Jazz CD Reviews
Bill Evans – The Sesjun Radio Shows (2 CDs) – 60:58/66:28 – Out Of The Blue /T2 Entertainment
Published on June 5, 2011
Bill Evans – The Sesjun Radio Shows (2 CDs) – 60:58/66:28 – Out Of The Blue /T2 Entertainment PRCD2011005 [Distr. by Naxos] ****1/2:
(Bill Evans – piano; Eddie Gomez – bass; Eliot Zigmund – drums; Marc Johnson – bass; Joe LaBarbera – drums; Toots Thielmans – harmonica)
Bill Evans’ career was meteoric, capturing the attention of critics. A devoted fan of Bud Powell, his debut (as a band leader) New Jazz Conceptions (1956) was received with enthusiasm. He formed a trio with Scott LaFaro (bass) and Paul Motian (drums), and recorded several influential albums. He achieved renown as a member of Miles Davis’ band, contributing as a composer to the Kind Of Blue sessions in 1959. He was that rare musical phenomenon that redefined a genre. More importantly, he cast a formidable shadow over future jazz pianists. His uncanny ability to combine intellectual acumen with spiritual depth of feeling raised a bar that has yet to be reached…much less surpassed. Influenced by the diversity of show music, bebop and modern classical music, his repertoire explored melodic structure with a complicated and pensive introspection.
Unfortunately, Evans was decimated by heroin addiction. This would ultimately result in his demise at the age of 51. Despite this impediment, he wrote, composed and performed until the end. With a gentle demeanor, Evans and his musical legacy persevered. In 1979, Bill Evans recorded a radio concert in the Netherlands that has taken over thirty years to see the light of day.
Bill Evans/The Sesjun Radio Shows is a revelatory look at the undeniable genius of a true jazz icon. Two CDs (19 tracks) span decades of musical inspiration. The initial five cuts are performed as a duo with bassist, Eddie Gomez. The rapport between them is discernible. On the opening track, “Up With The Lark” (Kern/Robin), Evans’ touch is immaculate. His ability to interpret composition is intuitive. From moody excursions to waltz time breaks, the construction of the pieces is always interesting. Gomez plays counter and takes on leads with crisp soloing. “Some Other Time” (Bernstein/Comden/Green) combines the intricacies of both musicians. Evans’ original numbers are suffused with improvisation. “TTT (Twelve Tone Tune)" starts with unison dynamics, evolving into a two-man jam. On “TTTT (Twelve Tone Tune Two)” Eliot Zigmund adds some muscle to the dynamics.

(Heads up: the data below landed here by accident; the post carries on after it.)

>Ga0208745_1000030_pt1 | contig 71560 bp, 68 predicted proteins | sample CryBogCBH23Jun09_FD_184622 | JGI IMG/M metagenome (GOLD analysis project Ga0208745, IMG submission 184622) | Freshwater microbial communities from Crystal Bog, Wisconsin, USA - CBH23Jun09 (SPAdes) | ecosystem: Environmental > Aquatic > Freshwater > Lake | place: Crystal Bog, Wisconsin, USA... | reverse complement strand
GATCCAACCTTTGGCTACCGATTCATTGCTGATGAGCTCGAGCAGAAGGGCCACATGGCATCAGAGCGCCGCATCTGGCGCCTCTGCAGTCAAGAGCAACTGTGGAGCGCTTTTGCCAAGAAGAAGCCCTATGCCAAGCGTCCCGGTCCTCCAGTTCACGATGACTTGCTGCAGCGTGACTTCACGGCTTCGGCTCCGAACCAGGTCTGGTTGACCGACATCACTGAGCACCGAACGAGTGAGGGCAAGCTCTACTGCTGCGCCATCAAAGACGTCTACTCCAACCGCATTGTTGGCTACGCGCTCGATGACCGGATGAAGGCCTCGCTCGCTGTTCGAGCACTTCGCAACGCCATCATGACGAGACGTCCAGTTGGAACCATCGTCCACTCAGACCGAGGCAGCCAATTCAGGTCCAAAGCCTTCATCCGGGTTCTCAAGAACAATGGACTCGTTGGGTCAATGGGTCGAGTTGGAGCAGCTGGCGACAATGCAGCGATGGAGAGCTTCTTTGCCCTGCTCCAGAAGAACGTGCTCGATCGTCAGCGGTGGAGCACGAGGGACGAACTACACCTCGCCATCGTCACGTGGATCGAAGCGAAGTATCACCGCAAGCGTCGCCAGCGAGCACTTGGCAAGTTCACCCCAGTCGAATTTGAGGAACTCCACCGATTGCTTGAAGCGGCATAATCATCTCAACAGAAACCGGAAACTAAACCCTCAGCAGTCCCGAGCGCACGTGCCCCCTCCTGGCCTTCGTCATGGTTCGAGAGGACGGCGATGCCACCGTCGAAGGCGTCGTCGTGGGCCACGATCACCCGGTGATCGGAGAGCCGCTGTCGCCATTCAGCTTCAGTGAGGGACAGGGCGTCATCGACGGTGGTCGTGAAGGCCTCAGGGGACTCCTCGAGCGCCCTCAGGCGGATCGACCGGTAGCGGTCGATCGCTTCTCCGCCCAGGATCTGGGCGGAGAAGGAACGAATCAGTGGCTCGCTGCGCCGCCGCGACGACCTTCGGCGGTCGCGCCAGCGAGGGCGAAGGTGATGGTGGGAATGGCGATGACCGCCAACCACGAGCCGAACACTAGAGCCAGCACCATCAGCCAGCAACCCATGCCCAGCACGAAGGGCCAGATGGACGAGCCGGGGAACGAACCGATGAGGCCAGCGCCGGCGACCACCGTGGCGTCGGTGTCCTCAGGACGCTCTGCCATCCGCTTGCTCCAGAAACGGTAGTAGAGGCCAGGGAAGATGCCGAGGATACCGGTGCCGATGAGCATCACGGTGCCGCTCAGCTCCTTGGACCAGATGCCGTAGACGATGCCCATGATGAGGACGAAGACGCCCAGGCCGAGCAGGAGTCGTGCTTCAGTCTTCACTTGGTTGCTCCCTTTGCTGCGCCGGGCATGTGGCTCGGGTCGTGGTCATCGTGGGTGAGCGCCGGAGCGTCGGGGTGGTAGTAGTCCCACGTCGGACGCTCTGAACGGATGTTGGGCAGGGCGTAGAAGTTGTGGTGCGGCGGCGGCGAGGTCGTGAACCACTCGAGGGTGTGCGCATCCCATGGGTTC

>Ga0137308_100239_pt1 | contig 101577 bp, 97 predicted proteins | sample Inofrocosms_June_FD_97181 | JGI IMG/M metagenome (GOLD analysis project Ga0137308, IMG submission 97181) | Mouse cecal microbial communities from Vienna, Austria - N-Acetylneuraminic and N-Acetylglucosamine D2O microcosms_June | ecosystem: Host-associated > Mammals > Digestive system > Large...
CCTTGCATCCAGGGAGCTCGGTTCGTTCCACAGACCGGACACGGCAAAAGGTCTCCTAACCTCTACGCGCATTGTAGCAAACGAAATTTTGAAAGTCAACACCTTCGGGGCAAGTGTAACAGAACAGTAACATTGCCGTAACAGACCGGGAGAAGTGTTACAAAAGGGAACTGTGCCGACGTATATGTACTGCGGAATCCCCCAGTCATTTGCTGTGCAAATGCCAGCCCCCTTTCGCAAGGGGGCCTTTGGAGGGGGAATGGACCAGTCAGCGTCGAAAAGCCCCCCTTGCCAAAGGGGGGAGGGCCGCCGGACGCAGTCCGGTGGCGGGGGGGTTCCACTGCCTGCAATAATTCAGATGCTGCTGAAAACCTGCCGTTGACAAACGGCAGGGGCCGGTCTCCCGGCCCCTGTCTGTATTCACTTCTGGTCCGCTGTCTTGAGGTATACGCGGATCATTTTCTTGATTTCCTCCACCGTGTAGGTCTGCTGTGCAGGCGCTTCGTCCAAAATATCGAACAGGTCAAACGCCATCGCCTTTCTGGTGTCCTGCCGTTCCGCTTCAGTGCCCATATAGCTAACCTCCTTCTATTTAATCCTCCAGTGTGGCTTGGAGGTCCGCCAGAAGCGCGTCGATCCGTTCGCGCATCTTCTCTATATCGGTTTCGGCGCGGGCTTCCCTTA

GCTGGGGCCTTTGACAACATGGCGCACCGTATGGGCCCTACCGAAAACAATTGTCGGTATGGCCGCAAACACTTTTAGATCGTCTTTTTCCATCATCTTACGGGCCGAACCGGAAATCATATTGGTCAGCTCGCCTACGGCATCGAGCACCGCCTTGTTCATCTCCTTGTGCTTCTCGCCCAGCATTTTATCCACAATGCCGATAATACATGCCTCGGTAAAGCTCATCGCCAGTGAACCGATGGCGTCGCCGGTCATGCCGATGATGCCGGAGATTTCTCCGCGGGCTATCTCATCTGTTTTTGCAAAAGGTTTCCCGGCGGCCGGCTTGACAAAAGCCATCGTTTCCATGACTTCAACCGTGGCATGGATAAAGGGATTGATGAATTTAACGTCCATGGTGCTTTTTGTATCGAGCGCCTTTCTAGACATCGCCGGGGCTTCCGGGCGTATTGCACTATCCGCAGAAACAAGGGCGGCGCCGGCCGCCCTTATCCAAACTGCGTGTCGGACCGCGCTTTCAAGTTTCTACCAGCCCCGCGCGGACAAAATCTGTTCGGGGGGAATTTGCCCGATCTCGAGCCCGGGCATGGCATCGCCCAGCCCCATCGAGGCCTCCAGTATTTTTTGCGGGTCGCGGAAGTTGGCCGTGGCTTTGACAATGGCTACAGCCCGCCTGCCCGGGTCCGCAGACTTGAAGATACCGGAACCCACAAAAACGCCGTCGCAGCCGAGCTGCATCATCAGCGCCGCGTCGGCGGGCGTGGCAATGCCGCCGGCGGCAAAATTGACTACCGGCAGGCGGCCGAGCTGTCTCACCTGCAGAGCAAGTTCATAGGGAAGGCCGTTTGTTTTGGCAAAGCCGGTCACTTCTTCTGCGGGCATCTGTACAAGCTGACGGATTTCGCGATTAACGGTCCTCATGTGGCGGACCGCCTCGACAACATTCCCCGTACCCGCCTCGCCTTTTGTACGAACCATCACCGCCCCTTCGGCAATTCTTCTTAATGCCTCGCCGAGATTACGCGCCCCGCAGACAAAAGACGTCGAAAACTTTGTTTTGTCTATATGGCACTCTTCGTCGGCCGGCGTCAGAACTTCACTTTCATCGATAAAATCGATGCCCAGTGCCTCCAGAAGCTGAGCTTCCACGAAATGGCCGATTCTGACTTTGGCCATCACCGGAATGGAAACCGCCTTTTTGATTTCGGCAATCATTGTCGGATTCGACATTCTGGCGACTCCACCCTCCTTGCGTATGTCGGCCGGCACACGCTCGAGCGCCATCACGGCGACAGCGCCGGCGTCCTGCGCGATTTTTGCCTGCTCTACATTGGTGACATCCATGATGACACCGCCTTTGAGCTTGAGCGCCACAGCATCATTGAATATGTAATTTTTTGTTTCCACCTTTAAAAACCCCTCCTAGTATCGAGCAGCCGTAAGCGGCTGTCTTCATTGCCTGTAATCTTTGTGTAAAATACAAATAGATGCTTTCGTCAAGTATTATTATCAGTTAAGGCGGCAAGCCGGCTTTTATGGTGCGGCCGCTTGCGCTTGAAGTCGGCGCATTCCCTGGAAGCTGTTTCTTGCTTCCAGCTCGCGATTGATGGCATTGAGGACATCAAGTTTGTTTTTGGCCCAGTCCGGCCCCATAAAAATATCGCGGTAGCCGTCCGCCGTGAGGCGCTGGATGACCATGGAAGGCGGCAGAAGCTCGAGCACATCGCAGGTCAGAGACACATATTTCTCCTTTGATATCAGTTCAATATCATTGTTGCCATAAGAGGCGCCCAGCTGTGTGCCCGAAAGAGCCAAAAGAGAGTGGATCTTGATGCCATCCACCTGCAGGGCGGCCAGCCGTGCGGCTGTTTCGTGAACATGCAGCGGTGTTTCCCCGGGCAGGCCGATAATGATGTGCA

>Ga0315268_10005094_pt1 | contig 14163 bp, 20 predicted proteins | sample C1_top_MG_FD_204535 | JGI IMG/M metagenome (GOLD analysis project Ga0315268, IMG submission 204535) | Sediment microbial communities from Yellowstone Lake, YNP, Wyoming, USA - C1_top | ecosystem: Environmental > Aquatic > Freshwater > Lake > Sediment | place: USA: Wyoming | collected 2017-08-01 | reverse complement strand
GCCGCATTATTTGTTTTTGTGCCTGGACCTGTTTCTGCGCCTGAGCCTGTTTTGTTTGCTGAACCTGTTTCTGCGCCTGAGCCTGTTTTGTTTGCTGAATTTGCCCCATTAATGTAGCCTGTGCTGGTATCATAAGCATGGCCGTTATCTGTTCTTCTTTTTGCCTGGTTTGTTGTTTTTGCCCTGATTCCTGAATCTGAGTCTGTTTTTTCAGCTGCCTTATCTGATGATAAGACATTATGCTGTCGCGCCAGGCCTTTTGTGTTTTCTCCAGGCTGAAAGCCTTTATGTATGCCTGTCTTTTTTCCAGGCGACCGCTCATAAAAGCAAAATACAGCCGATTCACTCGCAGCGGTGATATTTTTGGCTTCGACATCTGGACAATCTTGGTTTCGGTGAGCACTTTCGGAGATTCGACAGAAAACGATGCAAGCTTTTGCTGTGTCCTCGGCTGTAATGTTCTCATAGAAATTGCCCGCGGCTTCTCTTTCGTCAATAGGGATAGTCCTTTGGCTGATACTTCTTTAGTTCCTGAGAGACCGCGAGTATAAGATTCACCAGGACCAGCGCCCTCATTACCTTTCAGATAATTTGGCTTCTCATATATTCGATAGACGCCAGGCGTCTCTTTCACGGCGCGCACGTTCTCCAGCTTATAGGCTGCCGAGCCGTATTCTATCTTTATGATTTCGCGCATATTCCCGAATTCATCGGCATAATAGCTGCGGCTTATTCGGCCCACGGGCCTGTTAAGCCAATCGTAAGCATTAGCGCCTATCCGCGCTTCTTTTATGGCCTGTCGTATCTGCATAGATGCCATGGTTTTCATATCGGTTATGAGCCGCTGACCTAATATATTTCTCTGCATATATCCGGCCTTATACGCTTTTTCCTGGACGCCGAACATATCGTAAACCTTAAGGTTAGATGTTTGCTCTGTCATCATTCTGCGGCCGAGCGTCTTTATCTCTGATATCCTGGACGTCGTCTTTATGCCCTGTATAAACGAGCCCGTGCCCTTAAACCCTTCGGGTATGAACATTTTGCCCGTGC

Disc Two employs a different trio. Joe LaBarbera and Marc Johnson seem to bring a swing vibe to the session. This is most noticeable on the Rodgers/Hart standard, “My Romance”. Evans completely reincarnates the piece, varying style and tempo with abandon. It seems curious that many jazz aficionados view his playing as sedate. This cut should wake them up. Evans’ piano explodes with sparkling riffs. Additionally, LaBarbera and Johnson knock out undulating solos, as the ensemble swings. “Nardis” is permeated by improvisation and cascading chords. Johnson turns in another deft bass solo. If the CDs merely covered Bill Evans and the duo/trio formats, it would be a very good venture. However, harmonica wizard Jean “Toots” Thielman makes a huge contribution. The harmonica runs on “Blue In Green” give the tune a unique resonance, but still manage to fit in with the shifting tempo. It is somewhat of a rarity to experience a harmonica in a jazz context. On “The Days Of Wine And Roses” the instrument serves as a melody lead, like a flute or saxophone. The “quartet” is revitalized on the Thielman masterpiece, “Bluesette." Evans lays down a fierce solo bringing the jam to a boiling point that belies the broad, almost cinematic auditory themes of the composition. Another interesting selection was a cover of a lesser known Paul Simon tune (“I Do It For Your Love”). By the time the group explode on “Five” the set has been transformed into a swing opus. At times the perception that Evans may be in failing health is unfathomable.
Bill Evans/The Sesjun Radio Tapes is the third release in this series. The sound is clear and uncompromised. Liner notes detail the back story of the recording. Earlier releases showcased trumpeter Chet Baker, and drummer Art Blakey. The recordings come from the archives of Tros Sejun whose weekly programs (1973-2004) featured live jazz. The music of Gerry Mulligan, Stan Getz and Clark Terry, and others, will be part of future projects.
Disc One: Up With The Lark; Time Remembered; TTT (Twelve Tone Tune); The Two Lonely People; Some Other Time; Sugar Plum; Sareen Jurer; Morning Glory; TTTT (Twelve Tone Tune Two); Blue Serge
Disc Two: If You Could See Me Now; My Romance; Laurie; Nardis; Blue In Green; The Days Of Wine And Roses; I Do It For Your Love; Bluesette; Five
— Robbie Gerson